Structural crisis of copyright, part 2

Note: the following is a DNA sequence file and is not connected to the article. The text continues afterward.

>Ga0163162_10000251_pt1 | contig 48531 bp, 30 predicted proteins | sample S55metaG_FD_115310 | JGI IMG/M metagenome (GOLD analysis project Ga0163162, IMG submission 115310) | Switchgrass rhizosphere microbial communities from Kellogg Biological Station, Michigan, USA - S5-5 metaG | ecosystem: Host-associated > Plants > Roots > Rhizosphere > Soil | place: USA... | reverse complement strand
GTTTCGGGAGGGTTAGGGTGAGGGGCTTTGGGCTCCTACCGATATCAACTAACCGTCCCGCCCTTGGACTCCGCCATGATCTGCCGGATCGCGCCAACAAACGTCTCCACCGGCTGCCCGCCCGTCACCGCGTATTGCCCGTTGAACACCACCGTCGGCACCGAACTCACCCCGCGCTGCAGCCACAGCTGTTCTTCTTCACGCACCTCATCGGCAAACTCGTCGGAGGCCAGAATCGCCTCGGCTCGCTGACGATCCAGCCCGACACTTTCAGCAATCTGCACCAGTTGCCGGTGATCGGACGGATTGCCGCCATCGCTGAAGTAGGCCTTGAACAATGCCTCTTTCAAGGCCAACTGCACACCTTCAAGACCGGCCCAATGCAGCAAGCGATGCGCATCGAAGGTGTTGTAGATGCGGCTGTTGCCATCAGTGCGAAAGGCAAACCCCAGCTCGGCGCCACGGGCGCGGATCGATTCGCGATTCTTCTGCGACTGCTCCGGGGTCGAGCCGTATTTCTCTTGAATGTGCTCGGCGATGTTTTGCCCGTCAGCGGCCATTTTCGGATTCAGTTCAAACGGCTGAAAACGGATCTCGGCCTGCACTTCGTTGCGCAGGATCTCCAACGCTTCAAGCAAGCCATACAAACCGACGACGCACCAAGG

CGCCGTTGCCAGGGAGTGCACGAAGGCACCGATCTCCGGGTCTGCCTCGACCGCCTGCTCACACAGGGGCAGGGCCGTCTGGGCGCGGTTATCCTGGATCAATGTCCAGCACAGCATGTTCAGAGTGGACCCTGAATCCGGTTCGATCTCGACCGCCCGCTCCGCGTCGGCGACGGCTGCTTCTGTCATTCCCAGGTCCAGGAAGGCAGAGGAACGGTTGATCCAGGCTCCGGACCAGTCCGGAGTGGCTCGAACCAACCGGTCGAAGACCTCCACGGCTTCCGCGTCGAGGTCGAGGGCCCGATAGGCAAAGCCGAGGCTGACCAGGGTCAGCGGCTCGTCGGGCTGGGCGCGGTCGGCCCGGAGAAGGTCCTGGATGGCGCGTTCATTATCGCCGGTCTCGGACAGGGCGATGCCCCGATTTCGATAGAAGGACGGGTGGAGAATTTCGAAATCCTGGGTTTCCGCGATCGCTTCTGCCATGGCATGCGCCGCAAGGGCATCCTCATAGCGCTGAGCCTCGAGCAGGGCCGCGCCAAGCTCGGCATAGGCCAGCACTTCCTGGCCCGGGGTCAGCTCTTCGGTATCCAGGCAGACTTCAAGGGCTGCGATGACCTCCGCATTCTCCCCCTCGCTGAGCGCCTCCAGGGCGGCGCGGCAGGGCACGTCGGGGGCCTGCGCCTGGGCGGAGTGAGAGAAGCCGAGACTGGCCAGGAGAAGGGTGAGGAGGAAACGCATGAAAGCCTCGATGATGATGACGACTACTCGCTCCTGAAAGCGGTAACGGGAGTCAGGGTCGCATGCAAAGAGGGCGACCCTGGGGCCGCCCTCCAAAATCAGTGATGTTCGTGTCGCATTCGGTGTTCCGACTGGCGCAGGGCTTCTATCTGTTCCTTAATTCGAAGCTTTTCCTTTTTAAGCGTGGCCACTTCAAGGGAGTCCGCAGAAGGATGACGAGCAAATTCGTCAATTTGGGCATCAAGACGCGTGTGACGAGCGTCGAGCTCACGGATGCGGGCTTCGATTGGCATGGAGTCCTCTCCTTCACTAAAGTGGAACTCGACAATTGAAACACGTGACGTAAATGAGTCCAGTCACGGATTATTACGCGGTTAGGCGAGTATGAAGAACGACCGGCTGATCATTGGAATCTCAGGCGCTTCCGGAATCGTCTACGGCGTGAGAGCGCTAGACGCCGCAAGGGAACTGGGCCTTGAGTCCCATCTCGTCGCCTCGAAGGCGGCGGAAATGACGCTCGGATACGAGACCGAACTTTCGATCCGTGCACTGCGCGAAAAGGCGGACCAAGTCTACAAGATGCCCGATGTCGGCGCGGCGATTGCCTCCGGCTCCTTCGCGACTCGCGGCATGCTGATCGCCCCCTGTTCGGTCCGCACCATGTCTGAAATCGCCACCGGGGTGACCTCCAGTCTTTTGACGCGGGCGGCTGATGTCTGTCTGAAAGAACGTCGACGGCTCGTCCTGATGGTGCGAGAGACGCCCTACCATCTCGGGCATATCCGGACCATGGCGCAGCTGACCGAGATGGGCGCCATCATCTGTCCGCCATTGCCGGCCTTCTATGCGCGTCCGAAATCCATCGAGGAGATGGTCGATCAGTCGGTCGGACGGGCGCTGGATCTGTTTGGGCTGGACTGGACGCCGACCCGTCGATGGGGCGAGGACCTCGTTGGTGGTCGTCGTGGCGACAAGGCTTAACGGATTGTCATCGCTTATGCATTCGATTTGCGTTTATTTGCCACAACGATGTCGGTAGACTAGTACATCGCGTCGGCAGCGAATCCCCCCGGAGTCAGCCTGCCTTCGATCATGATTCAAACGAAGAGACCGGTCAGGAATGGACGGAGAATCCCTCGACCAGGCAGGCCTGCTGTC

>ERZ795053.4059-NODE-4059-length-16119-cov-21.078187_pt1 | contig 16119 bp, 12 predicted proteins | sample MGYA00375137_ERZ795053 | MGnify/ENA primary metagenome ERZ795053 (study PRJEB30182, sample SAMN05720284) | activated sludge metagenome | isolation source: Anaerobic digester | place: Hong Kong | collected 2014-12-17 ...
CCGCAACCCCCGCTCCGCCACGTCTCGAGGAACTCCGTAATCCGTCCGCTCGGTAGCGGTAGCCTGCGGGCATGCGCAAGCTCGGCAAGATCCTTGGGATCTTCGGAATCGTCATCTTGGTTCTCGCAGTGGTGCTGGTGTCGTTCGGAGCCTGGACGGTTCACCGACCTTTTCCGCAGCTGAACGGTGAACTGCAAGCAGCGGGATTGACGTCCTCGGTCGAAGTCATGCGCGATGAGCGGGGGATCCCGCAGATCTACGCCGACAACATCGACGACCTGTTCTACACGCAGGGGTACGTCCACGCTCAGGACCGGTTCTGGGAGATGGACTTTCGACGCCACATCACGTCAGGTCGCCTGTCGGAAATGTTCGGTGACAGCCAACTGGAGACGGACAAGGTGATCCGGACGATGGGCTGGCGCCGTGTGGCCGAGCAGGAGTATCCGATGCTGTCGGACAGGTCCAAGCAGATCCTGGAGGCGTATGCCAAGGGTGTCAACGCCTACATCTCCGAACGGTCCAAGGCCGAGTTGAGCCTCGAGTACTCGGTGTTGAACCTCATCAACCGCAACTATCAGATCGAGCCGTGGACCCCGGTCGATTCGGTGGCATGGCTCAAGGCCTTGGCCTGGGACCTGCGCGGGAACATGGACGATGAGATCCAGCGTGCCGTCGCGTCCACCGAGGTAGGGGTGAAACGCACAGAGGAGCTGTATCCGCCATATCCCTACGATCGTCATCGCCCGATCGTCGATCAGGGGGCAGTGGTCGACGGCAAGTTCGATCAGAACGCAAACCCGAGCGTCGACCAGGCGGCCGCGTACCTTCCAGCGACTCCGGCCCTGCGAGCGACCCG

Copyright is a type of intellectual property. Not only is the Slovene term "avtorska pravica" (author's right) not the best translation of the term copyright (i.e. the right to copy an item), it is also misleading, as if the central person is the author and not the holder of the right to copy something. While the author is undoubtedly the holder of the moral copyright, he is rarely also the holder of the material rights. Moral copyright has no market value and is insignificant from the perspective of a social system where only money counts. The attitude towards copyright also depends on the business model, e.g. "long-tail" or "freechange". The freechange business model applies primarily to the Internet economy and appeals to the Net generation that is already used to free services and, at the same time, does not like copyright or, from a broader perspective, intellectual property protection. In the case of information in cyberspace, everything we thought we knew about intellectual property proved wrong. It would be wise to declare a moratorium over the legislation and international agreements on intellectual property protection until we develop the appropriate concepts for cyberspace. The area of copyright and related rights is full of contradictions. The valid (traditional) copyright paradigm, as presented by the World Intellectual Property Organisation (WIPO) is going through a structural crisis. The authors are unilaterally exploited by the copyright holders and must be protected against such exploitation with legal and other measures. The controversial 2011 Anti-Counterfeiting Trade Agreement (ACTA) is an attempt to define the "golden standards" with regards to the adoption of the 1994 Agreement on Trade-Related Aspects of Intellectual Property Rights (TRIPS) that represents the minimum framework for establishing these rights at an international level. American law proposals with the aim of preventing copyright violations by foreign websites, and a similar Australian legal act, adopted in June 2015, present a threat to the freedom of speech and to free access to online information, which are safeguarded on the Internet not only for American users but for users worldwide, and pose a great threat to the free and open Internet. The structural copyright crisis is primarily related to the fact that the legislation protects the copyright holders and not the authors of the copyright protected works. This is most prominent in the case of copyright protected works for which rightsholders are positively indeterminate or uncontactable (orphan works). The valid legislation on copyright and related rights also impacts the contents of full-text databases. Once databases were internationally marketed in Europe, the area of copyright protection of databases and the harmonisation of laws and regulations in this area became more significant within the EU. The connection between copyright and related rights and the tasks of libraries are visible in their relationship to open access to information, censorship, the right to rent and lend, privacy protection, cultural heritage and work ethics. The technological measures for protecting copyright protected works are strong generators of a digital shadow. A concept of copyright suitable for the digital age was predicted by the Croatian information scientist Božo Težak already at the end of the 1960s.